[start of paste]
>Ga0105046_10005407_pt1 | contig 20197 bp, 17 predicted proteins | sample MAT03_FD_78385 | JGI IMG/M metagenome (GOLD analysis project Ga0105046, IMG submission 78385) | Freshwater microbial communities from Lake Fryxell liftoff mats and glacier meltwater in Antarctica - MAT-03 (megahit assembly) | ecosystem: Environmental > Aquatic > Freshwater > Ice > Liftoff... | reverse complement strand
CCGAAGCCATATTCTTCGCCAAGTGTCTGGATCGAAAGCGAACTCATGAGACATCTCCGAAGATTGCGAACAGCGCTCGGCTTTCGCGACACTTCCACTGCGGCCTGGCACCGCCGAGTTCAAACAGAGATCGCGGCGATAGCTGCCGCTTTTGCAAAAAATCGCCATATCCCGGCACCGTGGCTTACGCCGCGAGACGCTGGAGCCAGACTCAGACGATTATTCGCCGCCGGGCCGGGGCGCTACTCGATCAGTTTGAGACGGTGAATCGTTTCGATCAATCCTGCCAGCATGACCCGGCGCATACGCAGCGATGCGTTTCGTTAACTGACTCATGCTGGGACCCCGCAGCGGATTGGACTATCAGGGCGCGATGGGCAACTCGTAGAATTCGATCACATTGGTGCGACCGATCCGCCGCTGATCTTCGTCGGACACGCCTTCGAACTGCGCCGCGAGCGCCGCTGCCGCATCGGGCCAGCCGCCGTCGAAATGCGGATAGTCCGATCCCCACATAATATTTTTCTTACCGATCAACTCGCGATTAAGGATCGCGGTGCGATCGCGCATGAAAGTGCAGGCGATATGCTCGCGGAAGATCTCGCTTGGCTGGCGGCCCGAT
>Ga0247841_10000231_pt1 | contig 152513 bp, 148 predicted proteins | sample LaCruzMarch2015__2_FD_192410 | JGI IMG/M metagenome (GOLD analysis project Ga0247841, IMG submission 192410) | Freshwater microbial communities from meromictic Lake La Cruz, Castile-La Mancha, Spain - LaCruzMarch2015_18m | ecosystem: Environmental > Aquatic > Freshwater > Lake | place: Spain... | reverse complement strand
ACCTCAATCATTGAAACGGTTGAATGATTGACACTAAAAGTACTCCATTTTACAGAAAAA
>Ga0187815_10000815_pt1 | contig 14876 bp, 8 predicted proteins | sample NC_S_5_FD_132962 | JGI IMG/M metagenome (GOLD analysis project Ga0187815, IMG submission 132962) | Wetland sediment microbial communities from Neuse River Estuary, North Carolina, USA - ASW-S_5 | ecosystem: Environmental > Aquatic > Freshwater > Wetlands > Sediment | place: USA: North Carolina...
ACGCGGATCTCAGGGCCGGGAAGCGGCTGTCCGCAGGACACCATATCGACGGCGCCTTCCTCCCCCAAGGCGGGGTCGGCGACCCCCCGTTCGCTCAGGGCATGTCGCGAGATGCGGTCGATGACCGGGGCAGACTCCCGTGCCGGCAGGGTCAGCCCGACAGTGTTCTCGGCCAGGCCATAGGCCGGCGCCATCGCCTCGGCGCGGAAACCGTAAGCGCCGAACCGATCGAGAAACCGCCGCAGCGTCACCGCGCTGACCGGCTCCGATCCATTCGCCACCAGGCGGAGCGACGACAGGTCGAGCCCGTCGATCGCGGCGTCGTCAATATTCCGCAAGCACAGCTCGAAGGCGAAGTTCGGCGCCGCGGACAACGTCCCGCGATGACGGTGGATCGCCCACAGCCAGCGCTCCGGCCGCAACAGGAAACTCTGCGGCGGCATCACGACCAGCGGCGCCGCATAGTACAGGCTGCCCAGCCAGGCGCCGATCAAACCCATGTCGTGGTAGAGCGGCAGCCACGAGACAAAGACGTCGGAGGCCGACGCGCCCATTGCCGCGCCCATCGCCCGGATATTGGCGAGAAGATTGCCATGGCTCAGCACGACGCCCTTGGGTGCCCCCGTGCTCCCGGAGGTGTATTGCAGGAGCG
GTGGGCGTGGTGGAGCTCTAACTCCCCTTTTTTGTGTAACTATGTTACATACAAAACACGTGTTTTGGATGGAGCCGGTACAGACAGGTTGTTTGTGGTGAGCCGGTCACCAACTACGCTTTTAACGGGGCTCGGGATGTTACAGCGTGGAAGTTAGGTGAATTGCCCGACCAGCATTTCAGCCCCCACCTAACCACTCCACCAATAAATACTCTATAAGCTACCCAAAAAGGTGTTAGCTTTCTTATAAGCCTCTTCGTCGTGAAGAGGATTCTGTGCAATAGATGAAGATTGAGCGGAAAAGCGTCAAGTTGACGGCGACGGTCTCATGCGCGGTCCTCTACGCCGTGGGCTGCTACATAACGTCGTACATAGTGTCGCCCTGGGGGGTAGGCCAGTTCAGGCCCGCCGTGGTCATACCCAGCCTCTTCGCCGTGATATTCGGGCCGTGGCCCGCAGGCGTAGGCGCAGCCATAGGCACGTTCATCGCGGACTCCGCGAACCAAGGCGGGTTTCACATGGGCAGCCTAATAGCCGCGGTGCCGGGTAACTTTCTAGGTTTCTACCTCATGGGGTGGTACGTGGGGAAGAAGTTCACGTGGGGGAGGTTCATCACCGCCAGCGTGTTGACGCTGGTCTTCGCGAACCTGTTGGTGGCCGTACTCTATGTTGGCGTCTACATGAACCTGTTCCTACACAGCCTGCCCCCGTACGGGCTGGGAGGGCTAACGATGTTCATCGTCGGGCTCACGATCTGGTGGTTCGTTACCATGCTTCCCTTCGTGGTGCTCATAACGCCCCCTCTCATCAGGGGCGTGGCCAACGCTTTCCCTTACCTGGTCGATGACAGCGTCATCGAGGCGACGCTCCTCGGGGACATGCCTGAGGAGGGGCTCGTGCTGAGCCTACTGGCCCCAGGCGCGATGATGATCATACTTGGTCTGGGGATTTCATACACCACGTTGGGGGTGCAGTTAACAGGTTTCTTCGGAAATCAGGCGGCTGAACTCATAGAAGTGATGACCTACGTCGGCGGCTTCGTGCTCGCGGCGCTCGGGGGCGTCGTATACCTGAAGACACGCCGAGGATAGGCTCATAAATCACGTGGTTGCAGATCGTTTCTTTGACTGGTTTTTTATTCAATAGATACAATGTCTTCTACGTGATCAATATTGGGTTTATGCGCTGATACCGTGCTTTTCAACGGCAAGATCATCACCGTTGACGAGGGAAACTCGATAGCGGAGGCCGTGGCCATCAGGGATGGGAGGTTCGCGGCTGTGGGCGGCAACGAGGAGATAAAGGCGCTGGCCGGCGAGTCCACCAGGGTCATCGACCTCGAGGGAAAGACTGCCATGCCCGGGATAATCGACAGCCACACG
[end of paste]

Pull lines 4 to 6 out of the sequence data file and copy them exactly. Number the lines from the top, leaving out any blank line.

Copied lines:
ACCTCAATCATTGAAACGGTTGAATGATTGACACTAAAAGTACTCCATTTTACAGAAAAA
>Ga0187815_10000815_pt1 | contig 14876 bp, 8 predicted proteins | sample NC_S_5_FD_132962 | JGI IMG/M metagenome (GOLD analysis project Ga0187815, IMG submission 132962) | Wetland sediment microbial communities from Neuse River Estuary, North Carolina, USA - ASW-S_5 | ecosystem: Environmental > Aquatic > Freshwater > Wetlands > Sediment | place: USA: North Carolina...
ACGCGGATCTCAGGGCCGGGAAGCGGCTGTCCGCAGGACACCATATCGACGGCGCCTTCCTCCCCCAAGGCGGGGTCGGCGACCCCCCGTTCGCTCAGGGCATGTCGCGAGATGCGGTCGATGACCGGGGCAGACTCCCGTGCCGGCAGGGTCAGCCCGACAGTGTTCTCGGCCAGGCCATAGGCCGGCGCCATCGCCTCGGCGCGGAAACCGTAAGCGCCGAACCGATCGAGAAACCGCCGCAGCGTCACCGCGCTGACCGGCTCCGATCCATTCGCCACCAGGCGGAGCGACGACAGGTCGAGCCCGTCGATCGCGGCGTCGTCAATATTCCGCAAGCACAGCTCGAAGGCGAAGTTCGGCGCCGCGGACAACGTCCCGCGATGACGGTGGATCGCCCACAGCCAGCGCTCCGGCCGCAACAGGAAACTCTGCGGCGGCATCACGACCAGCGGCGCCGCATAGTACAGGCTGCCCAGCCAGGCGCCGATCAAACCCATGTCGTGGTAGAGCGGCAGCCACGAGACAAAGACGTCGGAGGCCGACGCGCCCATTGCCGCGCCCATCGCCCGGATATTGGCGAGAAGATTGCCATGGCTCAGCACGACGCCCTTGGGTGCCCCCGTGCTCCCGGAGGTGTATTGCAGGAGCG